In my previous post, I demonstrated how to use APEX's Tree region for a quick view of things like Bills of Material (BOMs) in the Oracle E-Business Suite. One problem is that the tree region uses an older version of the jsTree plugin, and so the nodes of the tree are limited to a simple link. Often, however, you're going to want to display more than one piece of information to the user–and by manually including the current pre-1.0 release of jsTree, you can. Here's my demo page.
This was a fairly straightforward implementation–download the latest jsTree plug-in, upload it to my server, and (eventually) write the PL/SQL you'll find on the demo page. Of course, that third step is where all the magic is. My first step was to create an HTML region and manually type in the code to create a generic tree to prove that the plug-in was working as expected. I can't stress the importance of this enough; if you don't do this, and something doesn't work, you could waste hours trying to debug something as simple as getting the path wrong. Once the generic tree was working, I had to decide between providing the tree's data as HTML (nested ul tags), a JSON object, or one of two XML variants. I believe the APEX tree region uses JSON, but I decided that the “flat” XML would be the easiest to program–any of the others would work best in recursive PL/SQL, which seemed unnecessary in this instance.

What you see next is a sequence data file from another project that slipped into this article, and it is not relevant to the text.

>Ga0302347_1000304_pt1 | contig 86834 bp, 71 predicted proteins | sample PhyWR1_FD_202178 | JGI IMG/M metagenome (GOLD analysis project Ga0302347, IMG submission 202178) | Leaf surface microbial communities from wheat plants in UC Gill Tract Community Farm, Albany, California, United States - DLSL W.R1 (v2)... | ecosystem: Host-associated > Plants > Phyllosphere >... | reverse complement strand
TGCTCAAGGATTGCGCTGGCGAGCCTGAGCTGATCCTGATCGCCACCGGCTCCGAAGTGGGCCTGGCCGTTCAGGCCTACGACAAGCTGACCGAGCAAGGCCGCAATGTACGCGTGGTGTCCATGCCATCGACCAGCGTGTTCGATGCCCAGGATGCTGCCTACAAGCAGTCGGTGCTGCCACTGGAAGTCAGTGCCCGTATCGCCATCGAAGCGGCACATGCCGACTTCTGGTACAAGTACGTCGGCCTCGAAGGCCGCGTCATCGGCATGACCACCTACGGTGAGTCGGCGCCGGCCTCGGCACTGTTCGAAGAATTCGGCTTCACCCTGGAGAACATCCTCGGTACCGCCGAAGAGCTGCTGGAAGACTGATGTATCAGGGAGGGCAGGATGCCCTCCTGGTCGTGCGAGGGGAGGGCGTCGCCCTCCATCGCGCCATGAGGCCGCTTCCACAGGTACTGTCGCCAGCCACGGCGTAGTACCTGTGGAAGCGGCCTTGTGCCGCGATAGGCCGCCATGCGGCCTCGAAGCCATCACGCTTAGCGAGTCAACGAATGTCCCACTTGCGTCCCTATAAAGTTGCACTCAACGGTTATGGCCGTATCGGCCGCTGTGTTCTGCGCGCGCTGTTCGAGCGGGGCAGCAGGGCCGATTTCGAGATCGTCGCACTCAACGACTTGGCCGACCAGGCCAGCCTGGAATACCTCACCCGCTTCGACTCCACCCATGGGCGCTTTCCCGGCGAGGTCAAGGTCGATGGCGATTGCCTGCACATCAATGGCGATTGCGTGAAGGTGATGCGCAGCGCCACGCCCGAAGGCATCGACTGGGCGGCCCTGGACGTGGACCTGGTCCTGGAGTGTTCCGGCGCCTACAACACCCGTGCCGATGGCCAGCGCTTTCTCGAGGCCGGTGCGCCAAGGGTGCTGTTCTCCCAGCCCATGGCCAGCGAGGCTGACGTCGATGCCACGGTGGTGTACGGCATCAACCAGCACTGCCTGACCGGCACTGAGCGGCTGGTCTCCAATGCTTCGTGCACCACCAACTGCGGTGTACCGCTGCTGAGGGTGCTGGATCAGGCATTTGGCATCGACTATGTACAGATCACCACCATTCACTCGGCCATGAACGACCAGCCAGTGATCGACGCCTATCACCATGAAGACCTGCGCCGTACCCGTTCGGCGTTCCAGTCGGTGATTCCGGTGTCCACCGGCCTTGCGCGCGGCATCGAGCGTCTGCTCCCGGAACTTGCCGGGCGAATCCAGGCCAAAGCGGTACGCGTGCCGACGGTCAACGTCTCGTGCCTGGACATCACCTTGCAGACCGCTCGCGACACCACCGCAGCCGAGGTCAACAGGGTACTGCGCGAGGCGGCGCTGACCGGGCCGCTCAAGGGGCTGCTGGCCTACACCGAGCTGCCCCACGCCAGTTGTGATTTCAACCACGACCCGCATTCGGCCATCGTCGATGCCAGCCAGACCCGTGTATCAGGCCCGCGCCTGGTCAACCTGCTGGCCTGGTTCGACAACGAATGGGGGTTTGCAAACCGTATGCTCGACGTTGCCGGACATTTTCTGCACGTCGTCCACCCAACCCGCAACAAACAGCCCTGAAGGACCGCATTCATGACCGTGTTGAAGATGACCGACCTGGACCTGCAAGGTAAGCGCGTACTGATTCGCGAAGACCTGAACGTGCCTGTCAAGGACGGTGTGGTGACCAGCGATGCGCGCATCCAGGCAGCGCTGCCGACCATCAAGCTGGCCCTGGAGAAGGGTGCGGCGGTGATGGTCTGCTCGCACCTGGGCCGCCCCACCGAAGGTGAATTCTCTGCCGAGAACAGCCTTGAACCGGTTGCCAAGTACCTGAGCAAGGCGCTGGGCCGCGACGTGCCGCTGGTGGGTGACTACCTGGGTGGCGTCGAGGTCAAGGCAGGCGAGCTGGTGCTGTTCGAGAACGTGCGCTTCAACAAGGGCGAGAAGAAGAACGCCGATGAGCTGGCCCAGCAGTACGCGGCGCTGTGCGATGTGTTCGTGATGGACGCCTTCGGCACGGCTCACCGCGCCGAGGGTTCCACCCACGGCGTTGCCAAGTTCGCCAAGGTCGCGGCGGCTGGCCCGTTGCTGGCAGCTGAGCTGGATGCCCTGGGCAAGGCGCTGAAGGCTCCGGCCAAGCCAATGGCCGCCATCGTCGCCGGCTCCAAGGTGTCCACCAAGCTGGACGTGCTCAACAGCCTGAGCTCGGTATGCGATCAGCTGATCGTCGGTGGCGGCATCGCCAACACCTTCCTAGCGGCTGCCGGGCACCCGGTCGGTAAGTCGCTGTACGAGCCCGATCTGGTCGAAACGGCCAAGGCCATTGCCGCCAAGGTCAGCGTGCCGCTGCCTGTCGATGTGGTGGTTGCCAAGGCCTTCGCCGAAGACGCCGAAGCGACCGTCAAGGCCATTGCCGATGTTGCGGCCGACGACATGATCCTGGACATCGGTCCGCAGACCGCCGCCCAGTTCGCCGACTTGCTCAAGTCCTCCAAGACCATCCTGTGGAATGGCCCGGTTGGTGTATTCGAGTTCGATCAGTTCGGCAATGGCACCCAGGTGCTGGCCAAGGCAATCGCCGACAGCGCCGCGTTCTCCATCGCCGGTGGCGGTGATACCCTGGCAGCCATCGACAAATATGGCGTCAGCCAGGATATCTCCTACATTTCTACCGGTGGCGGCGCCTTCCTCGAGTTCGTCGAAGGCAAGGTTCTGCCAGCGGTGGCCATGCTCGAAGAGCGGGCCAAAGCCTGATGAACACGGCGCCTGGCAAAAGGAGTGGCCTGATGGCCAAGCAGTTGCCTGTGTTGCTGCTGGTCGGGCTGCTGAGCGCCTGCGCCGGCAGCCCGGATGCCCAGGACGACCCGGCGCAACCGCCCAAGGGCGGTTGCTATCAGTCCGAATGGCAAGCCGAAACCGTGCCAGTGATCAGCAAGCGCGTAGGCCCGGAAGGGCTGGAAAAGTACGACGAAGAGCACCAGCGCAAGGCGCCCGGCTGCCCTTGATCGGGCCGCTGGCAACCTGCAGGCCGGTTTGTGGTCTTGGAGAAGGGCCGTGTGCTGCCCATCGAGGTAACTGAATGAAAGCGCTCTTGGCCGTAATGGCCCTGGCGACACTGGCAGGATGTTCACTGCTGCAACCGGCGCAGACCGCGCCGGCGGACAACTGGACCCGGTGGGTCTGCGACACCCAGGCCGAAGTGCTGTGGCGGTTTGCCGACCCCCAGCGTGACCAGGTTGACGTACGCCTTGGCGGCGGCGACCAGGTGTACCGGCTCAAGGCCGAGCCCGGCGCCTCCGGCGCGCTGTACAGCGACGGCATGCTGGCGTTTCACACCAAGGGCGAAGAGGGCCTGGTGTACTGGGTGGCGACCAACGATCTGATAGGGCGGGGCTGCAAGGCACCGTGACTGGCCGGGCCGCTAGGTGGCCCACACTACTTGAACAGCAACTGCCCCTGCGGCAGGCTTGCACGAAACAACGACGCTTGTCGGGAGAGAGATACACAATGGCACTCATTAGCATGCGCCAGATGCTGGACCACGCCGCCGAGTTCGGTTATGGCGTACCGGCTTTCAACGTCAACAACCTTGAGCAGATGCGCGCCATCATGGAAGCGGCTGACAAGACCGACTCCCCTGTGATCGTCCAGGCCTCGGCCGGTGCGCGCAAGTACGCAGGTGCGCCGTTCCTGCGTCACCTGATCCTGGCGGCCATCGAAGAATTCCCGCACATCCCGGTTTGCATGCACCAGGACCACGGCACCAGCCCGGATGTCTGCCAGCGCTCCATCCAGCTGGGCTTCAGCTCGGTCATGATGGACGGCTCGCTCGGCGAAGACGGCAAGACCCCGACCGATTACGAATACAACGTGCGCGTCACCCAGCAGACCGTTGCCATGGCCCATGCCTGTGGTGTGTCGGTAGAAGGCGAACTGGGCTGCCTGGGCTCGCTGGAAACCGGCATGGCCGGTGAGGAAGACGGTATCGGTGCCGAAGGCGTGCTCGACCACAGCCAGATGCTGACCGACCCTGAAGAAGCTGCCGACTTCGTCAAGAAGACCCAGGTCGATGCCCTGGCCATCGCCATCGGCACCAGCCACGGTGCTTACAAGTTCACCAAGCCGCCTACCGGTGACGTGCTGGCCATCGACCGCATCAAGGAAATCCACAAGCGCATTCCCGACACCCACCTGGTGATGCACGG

The real fun I had was keeping track of the parent for the current node. I could have built my driving query to return the parent ID in addition to all of the child information, but I didn't want to require the user to do that; the current tree region doesn't, and I'm planning on building a plug-in around this, so consistency was a consideration. So, all I was allowing myself to work with was the current node's information–and its level. And since hierarchical SQL returns the nodes in a predictable manner (you never jump down levels–from 1 to 4, for instance–though you may jump up–say, from 4 to 2), I could use a VARRAY to track where I'd been in the tree. As you can see from the PL/SQL, whenever we go down a level, we store the current node in case it turns out to be a parent; whenever we go up–which could be many more levels–we traverse back up the VARRAY correspondingly. Since VARRAYs are bounded, my implementation is limited to 1,000 levels, but that should really be far more than enough (who wants to walk down 1,000 levels in a tree?)
Incidentally, the code on the demo page is guaranteed to be the code for the demonstration region; I'm querying the source from the APEX dictionary and loading it into a page item, and then using substitution to add it to the HTML region. That's probably only useful in this sort of circumstance, but I still thought it was a nifty little trick.